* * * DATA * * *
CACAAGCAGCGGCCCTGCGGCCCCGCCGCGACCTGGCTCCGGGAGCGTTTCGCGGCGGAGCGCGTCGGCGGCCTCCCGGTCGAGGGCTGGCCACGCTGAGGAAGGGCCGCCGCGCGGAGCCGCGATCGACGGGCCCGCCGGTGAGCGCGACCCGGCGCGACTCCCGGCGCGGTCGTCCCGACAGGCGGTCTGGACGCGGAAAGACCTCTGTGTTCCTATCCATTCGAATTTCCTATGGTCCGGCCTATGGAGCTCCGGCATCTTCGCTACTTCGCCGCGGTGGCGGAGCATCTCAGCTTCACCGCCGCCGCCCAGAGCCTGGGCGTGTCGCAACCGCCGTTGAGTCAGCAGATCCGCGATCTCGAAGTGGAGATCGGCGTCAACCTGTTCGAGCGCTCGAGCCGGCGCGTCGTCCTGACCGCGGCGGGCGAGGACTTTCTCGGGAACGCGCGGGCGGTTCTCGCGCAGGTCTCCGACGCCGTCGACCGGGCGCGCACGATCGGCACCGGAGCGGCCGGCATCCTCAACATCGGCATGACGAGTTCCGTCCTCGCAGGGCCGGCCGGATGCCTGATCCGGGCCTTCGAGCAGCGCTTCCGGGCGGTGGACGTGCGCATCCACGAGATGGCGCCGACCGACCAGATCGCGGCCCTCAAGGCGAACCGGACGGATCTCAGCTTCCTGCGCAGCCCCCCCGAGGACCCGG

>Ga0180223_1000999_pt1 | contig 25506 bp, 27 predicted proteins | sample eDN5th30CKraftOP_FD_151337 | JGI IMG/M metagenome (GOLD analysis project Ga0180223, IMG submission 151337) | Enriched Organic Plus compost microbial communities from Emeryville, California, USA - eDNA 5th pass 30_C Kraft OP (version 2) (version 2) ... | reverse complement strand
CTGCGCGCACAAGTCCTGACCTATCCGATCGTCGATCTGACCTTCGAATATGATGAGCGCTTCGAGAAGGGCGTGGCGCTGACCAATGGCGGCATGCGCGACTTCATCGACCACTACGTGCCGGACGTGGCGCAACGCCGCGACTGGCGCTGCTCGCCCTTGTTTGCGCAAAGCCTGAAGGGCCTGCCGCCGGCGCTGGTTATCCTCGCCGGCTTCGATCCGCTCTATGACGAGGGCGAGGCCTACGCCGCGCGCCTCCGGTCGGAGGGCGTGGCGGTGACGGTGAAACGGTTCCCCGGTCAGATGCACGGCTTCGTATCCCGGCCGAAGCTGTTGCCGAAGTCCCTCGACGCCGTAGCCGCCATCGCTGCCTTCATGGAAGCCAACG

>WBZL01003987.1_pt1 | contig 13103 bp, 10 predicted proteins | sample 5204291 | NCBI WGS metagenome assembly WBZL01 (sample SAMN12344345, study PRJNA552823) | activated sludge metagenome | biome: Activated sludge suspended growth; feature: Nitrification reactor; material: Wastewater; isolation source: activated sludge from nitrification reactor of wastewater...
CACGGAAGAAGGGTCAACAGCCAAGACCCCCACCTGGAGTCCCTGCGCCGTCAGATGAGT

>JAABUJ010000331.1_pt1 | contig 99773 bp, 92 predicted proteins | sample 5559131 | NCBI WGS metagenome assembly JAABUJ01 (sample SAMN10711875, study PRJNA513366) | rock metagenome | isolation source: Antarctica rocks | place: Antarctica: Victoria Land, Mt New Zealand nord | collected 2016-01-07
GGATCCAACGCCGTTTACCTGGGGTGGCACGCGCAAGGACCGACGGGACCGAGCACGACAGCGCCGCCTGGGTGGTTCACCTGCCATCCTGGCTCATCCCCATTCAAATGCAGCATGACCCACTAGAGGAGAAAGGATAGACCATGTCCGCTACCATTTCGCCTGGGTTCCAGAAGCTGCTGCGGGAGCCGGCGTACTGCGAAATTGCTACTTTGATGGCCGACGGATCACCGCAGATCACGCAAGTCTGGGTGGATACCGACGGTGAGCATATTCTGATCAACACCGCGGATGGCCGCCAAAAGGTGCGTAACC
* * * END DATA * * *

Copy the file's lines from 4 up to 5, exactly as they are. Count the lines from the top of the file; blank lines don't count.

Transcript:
>WBZL01003987.1_pt1 | contig 13103 bp, 10 predicted proteins | sample 5204291 | NCBI WGS metagenome assembly WBZL01 (sample SAMN12344345, study PRJNA552823) | activated sludge metagenome | biome: Activated sludge suspended growth; feature: Nitrification reactor; material: Wastewater; isolation source: activated sludge from nitrification reactor of wastewater...
CACGGAAGAAGGGTCAACAGCCAAGACCCCCACCTGGAGTCCCTGCGCCGTCAGATGAGT